Potomac River Fishing Report – June 21, 2019

Trout continue to bite in the western streams, mountain streams of the Shenandoah, and the North Branch and Savage. Lots of terrestrial hatches are occurring, so match the hatch!

The Shenandoah mainstem and North Fork are running well and fairly clear, and are giving up some nice smallmouth bass, catfish, and sunfish.

The upper Potomac remains stained in some areas, but is generally running and fishing well. The smallmouth bass fishing seems slow in some areas. Walleye and some musky are taking up the slack around Dam 4. Catfish seem to be everywhere. Smallmouth bass fishing is slow at Lander and Brunswick, but with good numbers of catfish. Fish are setting in to their summer pattern. Bass will be feeding close to shore during low light, and moving o deeper areas with shadow during the day.

In the District of Columbia, the Fletcher’s Boat House area is giving up lots of catfish. Bridge pilings and wood structure are holding fish as well as the emerging grass beds. The Washington Channel and War College grass beds remain popular spots to hook up with smallmouth bass and the occasional striper.

Downstream, anglers are focusing on some main river grass beds and wood structure. Dock pilings and other obstructions are holding fish, which move to shallows as tide ebbs and the sun goes down.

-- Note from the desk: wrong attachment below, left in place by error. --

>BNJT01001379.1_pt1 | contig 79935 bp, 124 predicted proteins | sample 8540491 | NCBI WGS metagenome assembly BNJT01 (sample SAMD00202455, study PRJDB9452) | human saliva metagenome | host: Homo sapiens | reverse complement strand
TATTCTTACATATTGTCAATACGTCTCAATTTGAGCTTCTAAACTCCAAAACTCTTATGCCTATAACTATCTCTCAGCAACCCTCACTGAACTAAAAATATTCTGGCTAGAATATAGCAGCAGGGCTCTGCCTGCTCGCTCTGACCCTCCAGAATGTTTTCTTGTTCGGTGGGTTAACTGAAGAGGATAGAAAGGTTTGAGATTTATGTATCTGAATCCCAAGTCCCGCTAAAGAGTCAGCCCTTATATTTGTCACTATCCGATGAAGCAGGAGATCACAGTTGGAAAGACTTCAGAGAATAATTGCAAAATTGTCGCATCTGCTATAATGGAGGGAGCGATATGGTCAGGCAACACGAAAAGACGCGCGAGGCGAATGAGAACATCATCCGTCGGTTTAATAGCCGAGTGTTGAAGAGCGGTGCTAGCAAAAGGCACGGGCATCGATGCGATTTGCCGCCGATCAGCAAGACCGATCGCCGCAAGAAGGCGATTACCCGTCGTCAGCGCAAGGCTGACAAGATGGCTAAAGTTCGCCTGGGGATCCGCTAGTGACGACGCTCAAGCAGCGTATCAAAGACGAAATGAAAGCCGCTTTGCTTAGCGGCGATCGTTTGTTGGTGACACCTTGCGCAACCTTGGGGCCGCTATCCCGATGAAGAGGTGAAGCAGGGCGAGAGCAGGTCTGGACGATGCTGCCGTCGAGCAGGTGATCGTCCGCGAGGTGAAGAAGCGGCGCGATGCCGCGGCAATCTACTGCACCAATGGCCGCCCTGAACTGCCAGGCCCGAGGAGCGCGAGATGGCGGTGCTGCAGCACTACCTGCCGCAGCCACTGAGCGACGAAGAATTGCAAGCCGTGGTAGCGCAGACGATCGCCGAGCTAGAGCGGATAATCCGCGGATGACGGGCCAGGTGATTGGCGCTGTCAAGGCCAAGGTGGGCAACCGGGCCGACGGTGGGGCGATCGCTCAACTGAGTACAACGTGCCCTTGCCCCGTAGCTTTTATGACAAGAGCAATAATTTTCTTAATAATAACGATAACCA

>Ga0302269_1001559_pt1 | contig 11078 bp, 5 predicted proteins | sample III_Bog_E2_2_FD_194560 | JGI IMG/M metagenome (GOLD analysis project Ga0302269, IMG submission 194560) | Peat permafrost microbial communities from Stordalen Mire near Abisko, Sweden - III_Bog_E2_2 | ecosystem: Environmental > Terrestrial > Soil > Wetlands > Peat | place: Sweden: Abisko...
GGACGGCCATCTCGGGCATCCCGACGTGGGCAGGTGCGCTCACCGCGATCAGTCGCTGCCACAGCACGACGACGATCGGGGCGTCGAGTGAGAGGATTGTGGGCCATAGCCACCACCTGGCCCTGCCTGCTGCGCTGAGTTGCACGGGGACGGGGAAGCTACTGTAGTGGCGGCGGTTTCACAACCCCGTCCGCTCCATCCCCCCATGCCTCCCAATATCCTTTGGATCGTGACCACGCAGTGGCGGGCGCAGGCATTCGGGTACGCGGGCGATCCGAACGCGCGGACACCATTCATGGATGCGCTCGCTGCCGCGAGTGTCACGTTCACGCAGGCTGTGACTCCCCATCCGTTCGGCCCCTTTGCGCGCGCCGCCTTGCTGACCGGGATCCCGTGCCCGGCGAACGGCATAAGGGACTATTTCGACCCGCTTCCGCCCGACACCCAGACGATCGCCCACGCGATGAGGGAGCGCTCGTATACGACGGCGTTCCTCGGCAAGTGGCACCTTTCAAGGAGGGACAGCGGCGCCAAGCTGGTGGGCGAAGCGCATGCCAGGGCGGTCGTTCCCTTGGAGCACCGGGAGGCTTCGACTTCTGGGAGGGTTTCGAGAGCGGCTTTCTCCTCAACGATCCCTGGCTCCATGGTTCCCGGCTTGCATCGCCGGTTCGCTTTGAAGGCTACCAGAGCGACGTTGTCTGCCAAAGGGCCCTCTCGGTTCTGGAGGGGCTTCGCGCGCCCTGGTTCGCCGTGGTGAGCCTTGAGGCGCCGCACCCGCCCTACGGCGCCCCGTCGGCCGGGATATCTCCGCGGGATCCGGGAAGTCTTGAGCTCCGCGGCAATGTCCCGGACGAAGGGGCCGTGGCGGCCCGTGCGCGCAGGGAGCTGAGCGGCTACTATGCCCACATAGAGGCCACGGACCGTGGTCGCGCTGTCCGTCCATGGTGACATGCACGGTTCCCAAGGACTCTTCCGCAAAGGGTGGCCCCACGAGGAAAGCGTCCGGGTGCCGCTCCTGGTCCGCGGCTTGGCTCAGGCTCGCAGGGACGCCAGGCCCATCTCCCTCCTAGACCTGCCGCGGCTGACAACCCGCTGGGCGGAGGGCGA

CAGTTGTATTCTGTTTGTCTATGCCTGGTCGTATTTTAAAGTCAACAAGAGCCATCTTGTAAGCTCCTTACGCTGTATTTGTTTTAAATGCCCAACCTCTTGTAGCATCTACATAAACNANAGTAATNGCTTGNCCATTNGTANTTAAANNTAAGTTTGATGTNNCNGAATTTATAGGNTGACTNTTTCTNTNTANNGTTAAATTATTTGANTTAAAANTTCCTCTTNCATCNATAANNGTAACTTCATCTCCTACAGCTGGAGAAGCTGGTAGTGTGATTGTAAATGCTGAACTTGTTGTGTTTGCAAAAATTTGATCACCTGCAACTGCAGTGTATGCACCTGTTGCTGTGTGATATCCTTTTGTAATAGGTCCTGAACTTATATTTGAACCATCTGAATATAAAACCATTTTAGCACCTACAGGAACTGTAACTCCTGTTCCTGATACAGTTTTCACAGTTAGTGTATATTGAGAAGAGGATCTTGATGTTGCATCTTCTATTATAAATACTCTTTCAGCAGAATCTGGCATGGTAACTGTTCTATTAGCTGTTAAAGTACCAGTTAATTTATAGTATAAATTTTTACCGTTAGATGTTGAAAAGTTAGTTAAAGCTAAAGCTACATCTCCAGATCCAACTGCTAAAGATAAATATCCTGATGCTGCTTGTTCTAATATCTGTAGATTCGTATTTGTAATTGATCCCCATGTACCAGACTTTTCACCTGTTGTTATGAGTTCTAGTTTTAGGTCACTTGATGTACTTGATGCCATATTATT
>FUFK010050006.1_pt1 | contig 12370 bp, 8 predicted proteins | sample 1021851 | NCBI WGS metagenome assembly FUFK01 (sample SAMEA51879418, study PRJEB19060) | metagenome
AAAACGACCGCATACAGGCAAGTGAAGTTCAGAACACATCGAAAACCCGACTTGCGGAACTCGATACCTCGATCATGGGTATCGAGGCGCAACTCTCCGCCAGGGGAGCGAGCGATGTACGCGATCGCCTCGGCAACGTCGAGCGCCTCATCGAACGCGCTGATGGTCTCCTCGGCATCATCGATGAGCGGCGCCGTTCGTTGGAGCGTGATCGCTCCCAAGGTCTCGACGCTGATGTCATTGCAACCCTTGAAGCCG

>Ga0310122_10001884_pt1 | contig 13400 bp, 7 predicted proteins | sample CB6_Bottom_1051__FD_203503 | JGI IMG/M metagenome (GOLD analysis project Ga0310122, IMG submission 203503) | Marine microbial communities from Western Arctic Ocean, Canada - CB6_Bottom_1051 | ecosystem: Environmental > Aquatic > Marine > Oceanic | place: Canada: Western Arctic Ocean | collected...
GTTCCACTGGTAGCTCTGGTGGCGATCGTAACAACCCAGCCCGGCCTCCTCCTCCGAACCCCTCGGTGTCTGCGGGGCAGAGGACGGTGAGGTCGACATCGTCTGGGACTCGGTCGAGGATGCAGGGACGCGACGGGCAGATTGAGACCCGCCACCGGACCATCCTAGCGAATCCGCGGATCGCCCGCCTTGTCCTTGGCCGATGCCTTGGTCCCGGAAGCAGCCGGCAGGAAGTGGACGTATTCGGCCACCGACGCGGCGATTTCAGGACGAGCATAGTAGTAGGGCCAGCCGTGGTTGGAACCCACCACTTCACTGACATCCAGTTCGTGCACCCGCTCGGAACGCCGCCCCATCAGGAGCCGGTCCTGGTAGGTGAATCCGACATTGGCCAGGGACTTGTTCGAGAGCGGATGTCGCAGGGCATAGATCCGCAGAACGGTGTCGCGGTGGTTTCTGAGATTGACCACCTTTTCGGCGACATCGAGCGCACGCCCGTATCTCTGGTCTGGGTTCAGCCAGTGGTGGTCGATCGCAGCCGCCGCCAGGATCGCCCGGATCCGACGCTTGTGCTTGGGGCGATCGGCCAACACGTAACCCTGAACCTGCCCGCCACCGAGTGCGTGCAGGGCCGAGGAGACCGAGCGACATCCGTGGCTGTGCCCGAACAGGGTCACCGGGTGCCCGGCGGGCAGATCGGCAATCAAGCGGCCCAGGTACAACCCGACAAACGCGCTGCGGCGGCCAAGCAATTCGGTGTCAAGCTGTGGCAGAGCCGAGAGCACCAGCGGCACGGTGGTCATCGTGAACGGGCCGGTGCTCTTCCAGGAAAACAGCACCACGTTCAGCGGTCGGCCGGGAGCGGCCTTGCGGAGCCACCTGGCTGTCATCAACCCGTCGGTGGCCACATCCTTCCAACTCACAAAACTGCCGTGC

Although largemouth bass remains the target of choice, many anglers are going after the healthy populations of snakeheads and blue catfish. Judging by the anecdotal reports on social media, anglers are taking large numbers of both fish. Additionally, both species also have commercial fisheries, and population numbers seem to be holding up in the face of this increased pressure. Snakeheads ae prevalent in the grass beds and in shallow water at the heads of tidal creeks, with many anglers using kayaks to get to the fish in these difficult areas.

Near the Route 301 Bridge, anglers are trolling, chumming, and jigging for striped bass. Chum slicks also bring blue catfish. The area continues to see very low salinity, average clarity, and a larger than normal dead zone of low oxygen is predicted.

Near the river’s mouth, anglers are jigging, chumming and trolling for striped bass on the  channel edges from Piney Point to St. Georges Island, with blue catfish in the mix. Shallow water fishing has yet to pick up. And anglers continue to wait for the arrival of croaker and spot. White perch are everywhere, and crabbing continues to be pretty good.

We are grateful to the many river watchers who contribute to this effort. Particular thanks go to the state departments of natural resources, Steve Chaconas/National Bass Guides, Mike Dudash/Eagle Aquatics, River and Trail Outfitters, Aqualand Marina, and White’s Ferry.